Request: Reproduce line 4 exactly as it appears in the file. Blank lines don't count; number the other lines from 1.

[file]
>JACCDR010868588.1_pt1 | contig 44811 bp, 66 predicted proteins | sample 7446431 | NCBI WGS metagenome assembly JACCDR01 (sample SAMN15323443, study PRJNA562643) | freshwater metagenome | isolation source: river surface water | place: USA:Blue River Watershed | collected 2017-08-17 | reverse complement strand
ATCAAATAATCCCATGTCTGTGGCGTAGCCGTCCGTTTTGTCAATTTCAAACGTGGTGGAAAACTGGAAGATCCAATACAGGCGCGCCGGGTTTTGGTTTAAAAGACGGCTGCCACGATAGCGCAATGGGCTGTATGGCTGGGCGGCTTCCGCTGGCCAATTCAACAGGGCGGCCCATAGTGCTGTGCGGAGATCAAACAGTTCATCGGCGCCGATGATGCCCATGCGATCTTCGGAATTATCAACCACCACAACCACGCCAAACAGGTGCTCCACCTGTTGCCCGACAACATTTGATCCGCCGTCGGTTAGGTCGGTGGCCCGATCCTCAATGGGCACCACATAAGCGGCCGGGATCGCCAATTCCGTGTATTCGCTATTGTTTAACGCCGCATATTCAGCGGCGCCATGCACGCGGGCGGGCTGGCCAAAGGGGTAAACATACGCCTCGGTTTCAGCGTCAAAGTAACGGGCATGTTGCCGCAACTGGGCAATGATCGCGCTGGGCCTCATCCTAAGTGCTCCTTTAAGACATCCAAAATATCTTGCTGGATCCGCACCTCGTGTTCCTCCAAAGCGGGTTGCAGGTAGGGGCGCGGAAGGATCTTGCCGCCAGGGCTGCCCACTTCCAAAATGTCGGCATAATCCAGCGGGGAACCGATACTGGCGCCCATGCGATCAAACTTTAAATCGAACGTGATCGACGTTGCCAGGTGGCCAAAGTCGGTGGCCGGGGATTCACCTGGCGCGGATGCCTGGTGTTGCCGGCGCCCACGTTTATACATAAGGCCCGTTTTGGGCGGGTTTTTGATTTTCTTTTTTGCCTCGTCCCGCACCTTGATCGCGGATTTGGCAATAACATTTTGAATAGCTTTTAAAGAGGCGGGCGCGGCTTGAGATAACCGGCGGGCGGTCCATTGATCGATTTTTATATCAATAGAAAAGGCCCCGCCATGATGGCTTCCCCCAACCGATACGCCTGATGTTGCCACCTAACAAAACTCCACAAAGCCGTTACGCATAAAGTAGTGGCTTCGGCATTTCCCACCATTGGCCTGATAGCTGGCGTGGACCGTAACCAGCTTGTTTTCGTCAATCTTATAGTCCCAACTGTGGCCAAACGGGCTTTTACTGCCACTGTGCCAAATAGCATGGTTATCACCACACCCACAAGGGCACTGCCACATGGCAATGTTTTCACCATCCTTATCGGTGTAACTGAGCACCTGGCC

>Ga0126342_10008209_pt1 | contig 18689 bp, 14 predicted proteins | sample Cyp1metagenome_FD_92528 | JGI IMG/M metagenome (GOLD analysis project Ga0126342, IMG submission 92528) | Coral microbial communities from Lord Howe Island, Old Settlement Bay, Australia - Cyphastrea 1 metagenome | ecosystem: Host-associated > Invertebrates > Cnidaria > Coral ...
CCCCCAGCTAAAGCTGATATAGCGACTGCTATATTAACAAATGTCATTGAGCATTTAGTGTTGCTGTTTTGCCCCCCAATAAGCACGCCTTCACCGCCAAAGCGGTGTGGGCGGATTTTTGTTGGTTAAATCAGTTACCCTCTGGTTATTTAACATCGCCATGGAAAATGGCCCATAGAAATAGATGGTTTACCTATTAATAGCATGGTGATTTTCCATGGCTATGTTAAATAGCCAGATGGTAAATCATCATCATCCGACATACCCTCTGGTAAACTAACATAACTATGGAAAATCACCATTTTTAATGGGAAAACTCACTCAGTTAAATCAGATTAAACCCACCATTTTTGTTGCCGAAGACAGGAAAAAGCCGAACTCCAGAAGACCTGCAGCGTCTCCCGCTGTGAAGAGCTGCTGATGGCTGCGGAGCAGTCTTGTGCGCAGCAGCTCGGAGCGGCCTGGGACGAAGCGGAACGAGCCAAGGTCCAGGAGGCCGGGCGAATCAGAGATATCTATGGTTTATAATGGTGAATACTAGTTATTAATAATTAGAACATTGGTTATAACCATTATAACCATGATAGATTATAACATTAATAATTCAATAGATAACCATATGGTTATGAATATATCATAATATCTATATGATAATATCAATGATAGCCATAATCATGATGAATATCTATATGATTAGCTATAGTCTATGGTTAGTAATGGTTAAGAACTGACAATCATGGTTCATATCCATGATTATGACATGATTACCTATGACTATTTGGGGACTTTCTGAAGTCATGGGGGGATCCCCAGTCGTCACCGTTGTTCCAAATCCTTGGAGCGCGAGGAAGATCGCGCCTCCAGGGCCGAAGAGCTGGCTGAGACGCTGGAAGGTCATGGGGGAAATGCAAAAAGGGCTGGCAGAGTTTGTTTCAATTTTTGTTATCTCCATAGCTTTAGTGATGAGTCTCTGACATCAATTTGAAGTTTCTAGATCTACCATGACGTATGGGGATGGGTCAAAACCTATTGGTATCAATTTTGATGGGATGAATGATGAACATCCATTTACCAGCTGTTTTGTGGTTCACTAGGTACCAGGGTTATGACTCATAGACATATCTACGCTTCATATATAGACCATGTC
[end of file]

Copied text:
CCCCCAGCTAAAGCTGATATAGCGACTGCTATATTAACAAATGTCATTGAGCATTTAGTGTTGCTGTTTTGCCCCCCAATAAGCACGCCTTCACCGCCAAAGCGGTGTGGGCGGATTTTTGTTGGTTAAATCAGTTACCCTCTGGTTATTTAACATCGCCATGGAAAATGGCCCATAGAAATAGATGGTTTACCTATTAATAGCATGGTGATTTTCCATGGCTATGTTAAATAGCCAGATGGTAAATCATCATCATCCGACATACCCTCTGGTAAACTAACATAACTATGGAAAATCACCATTTTTAATGGGAAAACTCACTCAGTTAAATCAGATTAAACCCACCATTTTTGTTGCCGAAGACAGGAAAAAGCCGAACTCCAGAAGACCTGCAGCGTCTCCCGCTGTGAAGAGCTGCTGATGGCTGCGGAGCAGTCTTGTGCGCAGCAGCTCGGAGCGGCCTGGGACGAAGCGGAACGAGCCAAGGTCCAGGAGGCCGGGCGAATCAGAGATATCTATGGTTTATAATGGTGAATACTAGTTATTAATAATTAGAACATTGGTTATAACCATTATAACCATGATAGATTATAACATTAATAATTCAATAGATAACCATATGGTTATGAATATATCATAATATCTATATGATAATATCAATGATAGCCATAATCATGATGAATATCTATATGATTAGCTATAGTCTATGGTTAGTAATGGTTAAGAACTGACAATCATGGTTCATATCCATGATTATGACATGATTACCTATGACTATTTGGGGACTTTCTGAAGTCATGGGGGGATCCCCAGTCGTCACCGTTGTTCCAAATCCTTGGAGCGCGAGGAAGATCGCGCCTCCAGGGCCGAAGAGCTGGCTGAGACGCTGGAAGGTCATGGGGGAAATGCAAAAAGGGCTGGCAGAGTTTGTTTCAATTTTTGTTATCTCCATAGCTTTAGTGATGAGTCTCTGACATCAATTTGAAGTTTCTAGATCTACCATGACGTATGGGGATGGGTCAAAACCTATTGGTATCAATTTTGATGGGATGAATGATGAACATCCATTTACCAGCTGTTTTGTGGTTCACTAGGTACCAGGGTTATGACTCATAGACATATCTACGCTTCATATATAGACCATGTC